The machine is the message

Jürg Lehni presents “Viktor,” his chalk-drawing machine, in a performance part of the Walker’s new exhibition, “Graphic Design: Now in Production”

Michael Marriott presents a lecture on a history of chairs as part of

Photo courtesy Jürg Lehni

Michael Marriott presents a lecture on a history of chairs as part of “A Recent History of Writing and Drawing” at the Institute of Contemporary Arts, London, 2008.

Martina Marosi

What: âÄúViktorâÄù presented by Jürg Lehni

When: 7 p.m., Thurs., Oct. 20,

Where: Walker Art Center, Friedman Gallery, 1750 Hennepin Ave.

Cost: Free
A machine âÄî whirring, humming, tapping âÄî comes to life. This instant of activation is what Swiss artist Jürg Lehni calls âÄúthe Frankenstein moment.âÄù

âÄúYou build them, you plan them, you program them, but theyâÄôre more than just what you thought of. TheyâÄôre very different to what youâÄôve imagined,âÄù Lehni said.

âÄúViktorâÄù is a 60-pound machine that is composed of four motors, positioned in a large two-by-two matrix, and a system of ropes and pulleys that maneuver its chalk-drawing apparatus to generate programmed images âÄî whether illustrative or abstract.

Thursday night, the Walker Art Center will host a performance, so to speak, by âÄúViktor,âÄù accompanied by LehniâÄôs presentation of loosely connected anecdotes from the technological history of communication-related inventions âÄî a lecture series he developed with collaborator Alex Rich titled âÄúA Recent History of Writing and Drawing.âÄù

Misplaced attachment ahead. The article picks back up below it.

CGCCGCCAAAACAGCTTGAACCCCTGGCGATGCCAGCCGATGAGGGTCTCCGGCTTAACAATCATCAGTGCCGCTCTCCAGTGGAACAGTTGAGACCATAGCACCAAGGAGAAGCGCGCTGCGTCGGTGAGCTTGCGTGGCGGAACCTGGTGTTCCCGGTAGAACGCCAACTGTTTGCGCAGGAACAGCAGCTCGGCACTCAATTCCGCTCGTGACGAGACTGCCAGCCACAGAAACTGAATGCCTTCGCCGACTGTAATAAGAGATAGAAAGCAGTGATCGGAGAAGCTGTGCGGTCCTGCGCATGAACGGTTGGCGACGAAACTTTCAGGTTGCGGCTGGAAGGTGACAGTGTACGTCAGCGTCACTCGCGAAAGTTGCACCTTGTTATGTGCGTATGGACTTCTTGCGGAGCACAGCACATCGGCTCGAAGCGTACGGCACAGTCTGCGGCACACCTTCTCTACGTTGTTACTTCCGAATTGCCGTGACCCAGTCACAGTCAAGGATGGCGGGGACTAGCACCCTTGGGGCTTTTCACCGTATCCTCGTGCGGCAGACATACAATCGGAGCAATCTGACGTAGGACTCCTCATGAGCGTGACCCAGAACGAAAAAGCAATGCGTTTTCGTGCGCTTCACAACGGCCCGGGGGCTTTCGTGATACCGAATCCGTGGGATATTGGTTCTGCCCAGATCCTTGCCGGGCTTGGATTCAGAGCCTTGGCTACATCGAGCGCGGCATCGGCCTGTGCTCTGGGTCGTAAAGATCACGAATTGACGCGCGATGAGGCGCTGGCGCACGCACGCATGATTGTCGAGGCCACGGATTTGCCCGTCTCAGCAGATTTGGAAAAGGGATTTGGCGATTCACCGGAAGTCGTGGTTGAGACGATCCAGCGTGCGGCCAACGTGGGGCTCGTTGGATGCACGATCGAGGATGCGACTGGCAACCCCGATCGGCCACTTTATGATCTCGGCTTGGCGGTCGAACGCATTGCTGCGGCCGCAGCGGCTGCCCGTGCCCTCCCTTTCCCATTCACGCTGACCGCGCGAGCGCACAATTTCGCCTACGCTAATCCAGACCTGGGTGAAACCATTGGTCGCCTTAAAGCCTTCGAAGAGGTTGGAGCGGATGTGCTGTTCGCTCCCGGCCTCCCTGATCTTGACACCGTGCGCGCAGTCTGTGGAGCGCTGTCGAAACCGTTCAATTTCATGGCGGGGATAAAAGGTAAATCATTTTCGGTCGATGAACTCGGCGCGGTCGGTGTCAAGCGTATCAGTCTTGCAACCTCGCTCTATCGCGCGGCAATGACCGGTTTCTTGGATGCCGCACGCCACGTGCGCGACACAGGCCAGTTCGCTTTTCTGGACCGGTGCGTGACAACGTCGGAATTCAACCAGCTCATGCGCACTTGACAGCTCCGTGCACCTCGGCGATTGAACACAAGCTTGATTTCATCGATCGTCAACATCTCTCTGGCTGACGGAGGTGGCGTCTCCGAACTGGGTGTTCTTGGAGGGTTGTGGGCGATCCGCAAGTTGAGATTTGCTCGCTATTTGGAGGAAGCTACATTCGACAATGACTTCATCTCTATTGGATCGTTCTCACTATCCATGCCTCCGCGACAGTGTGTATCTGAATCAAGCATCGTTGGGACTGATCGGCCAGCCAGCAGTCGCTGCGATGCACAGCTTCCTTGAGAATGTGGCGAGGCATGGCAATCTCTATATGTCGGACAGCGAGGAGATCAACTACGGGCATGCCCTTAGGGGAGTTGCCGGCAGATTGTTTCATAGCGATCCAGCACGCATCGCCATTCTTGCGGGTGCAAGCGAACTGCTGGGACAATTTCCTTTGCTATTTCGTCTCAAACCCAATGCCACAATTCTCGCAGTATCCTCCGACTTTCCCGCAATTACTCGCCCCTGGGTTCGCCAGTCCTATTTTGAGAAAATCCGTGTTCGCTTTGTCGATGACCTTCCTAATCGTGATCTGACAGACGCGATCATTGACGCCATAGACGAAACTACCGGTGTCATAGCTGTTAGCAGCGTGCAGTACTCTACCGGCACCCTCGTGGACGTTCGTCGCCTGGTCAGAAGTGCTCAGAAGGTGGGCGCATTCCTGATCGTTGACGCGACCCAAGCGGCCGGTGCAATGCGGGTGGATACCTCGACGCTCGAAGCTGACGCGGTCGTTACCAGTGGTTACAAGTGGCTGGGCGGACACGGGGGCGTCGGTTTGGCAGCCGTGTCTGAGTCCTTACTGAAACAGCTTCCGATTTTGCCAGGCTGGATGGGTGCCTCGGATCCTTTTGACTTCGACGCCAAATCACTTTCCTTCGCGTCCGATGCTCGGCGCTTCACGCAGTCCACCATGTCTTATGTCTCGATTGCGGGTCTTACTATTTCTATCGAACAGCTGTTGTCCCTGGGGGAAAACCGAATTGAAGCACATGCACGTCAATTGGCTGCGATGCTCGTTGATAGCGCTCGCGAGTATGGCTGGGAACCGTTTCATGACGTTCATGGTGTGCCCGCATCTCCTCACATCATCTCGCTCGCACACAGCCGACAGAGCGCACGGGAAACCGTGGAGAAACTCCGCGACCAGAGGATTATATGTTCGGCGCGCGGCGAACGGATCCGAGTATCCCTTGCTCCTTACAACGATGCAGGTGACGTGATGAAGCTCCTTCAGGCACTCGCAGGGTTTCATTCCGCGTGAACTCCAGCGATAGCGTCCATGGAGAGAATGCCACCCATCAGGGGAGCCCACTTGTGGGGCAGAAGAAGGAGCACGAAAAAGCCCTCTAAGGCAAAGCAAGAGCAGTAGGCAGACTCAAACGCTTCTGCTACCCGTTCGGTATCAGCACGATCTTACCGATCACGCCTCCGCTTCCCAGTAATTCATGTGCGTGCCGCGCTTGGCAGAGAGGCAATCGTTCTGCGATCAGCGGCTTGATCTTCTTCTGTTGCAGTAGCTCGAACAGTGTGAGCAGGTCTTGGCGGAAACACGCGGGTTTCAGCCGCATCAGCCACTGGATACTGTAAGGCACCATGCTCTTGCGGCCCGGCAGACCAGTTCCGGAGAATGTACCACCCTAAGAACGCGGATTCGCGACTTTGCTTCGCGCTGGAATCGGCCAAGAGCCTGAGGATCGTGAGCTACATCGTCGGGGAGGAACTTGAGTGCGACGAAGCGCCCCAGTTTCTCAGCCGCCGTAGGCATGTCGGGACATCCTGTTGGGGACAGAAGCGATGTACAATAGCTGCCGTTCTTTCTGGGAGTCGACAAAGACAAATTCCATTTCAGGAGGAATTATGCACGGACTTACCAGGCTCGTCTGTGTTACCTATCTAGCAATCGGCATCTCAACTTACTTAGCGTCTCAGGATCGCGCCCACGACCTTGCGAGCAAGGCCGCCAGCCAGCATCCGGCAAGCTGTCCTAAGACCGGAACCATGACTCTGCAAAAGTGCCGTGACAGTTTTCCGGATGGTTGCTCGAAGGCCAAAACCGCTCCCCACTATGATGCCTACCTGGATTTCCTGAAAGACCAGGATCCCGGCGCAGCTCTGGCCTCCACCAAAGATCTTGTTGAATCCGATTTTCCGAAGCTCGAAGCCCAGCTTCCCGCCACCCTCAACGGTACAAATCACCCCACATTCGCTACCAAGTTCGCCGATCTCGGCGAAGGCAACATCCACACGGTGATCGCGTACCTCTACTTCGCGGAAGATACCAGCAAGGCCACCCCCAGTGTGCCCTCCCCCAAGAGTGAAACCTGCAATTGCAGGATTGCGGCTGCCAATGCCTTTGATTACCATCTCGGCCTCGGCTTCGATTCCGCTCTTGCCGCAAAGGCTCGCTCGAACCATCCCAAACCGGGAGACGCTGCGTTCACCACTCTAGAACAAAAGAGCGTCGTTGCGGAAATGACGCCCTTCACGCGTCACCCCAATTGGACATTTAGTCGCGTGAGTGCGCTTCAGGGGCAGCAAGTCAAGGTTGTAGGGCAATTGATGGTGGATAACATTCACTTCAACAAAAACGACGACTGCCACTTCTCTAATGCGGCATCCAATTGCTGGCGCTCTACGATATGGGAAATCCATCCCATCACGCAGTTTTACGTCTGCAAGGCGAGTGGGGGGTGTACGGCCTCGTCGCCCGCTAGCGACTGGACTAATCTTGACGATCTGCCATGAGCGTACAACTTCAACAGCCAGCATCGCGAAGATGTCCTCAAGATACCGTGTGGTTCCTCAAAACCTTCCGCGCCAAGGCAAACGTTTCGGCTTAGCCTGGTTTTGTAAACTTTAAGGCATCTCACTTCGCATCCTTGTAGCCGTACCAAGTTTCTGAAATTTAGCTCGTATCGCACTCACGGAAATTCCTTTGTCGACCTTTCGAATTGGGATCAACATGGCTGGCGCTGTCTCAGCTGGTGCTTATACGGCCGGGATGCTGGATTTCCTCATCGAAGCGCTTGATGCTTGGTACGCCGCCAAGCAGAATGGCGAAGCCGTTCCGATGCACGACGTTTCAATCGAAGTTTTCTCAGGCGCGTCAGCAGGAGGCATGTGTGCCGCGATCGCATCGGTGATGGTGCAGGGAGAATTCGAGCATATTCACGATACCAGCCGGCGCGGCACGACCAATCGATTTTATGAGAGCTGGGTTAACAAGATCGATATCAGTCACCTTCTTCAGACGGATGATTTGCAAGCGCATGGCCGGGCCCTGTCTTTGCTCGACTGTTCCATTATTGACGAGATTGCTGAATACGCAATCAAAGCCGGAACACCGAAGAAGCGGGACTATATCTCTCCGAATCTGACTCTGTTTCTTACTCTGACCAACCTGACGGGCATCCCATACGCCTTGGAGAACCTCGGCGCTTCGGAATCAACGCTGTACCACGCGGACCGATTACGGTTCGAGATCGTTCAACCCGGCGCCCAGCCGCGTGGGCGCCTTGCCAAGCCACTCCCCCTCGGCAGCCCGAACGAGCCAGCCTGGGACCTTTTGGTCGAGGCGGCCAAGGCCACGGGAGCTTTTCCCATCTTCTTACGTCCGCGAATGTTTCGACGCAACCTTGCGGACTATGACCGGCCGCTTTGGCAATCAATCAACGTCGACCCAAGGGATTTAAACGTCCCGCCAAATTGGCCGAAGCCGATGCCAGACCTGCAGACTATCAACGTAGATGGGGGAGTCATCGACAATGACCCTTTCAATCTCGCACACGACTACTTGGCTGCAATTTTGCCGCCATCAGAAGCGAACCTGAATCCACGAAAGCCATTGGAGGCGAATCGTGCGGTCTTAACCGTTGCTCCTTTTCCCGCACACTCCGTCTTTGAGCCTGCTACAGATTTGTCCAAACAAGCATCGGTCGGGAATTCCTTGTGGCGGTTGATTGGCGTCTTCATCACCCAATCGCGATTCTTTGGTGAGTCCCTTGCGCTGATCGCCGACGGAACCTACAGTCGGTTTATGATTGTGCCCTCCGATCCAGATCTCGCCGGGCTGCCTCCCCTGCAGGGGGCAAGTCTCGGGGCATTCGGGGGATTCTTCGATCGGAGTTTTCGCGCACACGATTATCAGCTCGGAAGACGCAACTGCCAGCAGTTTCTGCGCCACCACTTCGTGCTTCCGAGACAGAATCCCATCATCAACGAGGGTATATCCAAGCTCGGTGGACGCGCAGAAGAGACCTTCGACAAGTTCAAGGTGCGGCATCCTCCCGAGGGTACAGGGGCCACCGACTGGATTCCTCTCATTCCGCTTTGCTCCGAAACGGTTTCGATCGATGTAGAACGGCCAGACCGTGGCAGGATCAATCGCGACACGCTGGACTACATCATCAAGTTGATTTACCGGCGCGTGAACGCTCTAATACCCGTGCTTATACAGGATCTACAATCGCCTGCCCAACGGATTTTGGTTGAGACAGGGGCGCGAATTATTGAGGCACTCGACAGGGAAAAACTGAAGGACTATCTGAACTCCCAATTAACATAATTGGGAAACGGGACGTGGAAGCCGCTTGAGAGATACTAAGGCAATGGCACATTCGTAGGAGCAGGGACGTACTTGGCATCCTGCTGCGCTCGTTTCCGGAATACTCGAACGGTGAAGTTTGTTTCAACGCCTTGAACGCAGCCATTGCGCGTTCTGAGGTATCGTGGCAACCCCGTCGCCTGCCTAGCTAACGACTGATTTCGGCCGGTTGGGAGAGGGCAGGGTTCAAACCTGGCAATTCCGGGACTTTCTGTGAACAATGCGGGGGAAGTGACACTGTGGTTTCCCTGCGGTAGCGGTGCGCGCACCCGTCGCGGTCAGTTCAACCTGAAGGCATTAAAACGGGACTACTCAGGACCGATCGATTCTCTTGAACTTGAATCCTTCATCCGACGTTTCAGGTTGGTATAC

The free event is part of the WalkerâÄôs expansive exhibition, âÄúGraphic Design: Now in Production,âÄù which opens Saturday. The domain-specific show focuses on the developments in the discipline from 2000 onward, and consists of more than 450 projects that explore the possibilities and potential of the communication-based industry.

Lehni completed âÄúViktorâÄù in 2008. The chalk-drawing robot is an iteration of âÄúHektor,âÄù a similar device created in 2002 that used spray-paint âÄî a medium he selected for its idiosyncratic imperfections but the artist felt unintentionally suggested graffiti culture.

Lehni, who is an engineer by training, created both âÄúViktorâÄù and âÄúHektorâÄù as his response to what he felt was an ubiquity of the âÄúoverwhelmingly preciseâÄù computer aesthetic in design.

âÄúThere was no surprise in the moment of production of something,âÄù Lehni said.

When at work on âÄúHektor,âÄù which the artist created with fellow engineer Uli Franke at Ãâcole Cantonale dâÄôArt de Lausanne, the collaborators received invitations to show their machine in motion at galleries and exhibitions, including a performance at the Museum of Modern Art.

âÄúWe realized it had potential beyond the making of an image because it was actually really pleasant to watch in action. So it became something that was more interesting as a performance rather than a final result,âÄù Lehni said

The chalk-drawing machine, with its glitches and flaws, presents a critique of the computer content practice described in the phrase, âÄúWhat You See Is What You Get,âÄù also known as the acronym WYSIWYG. The term defines the precedent for digital design in that the on-screen display of an image is a precise reflection the final printed product.

âÄúItâÄôs a bit tongue-in-cheek to make a clumsy machine or a machine that is struggling with gravity and therefore cannot be perfect,âÄù Lehni said.

The imperfect machineâÄôs quirks shift attention from the final image to the processes that surround its production.

Lehni is familiar with the mechanisms of control. From an early age, he learned to program his own computer software.

 Lehni said, âÄúI always felt it was more interesting, in a way, to create your own tools rather than use whatâÄôs there.âÄù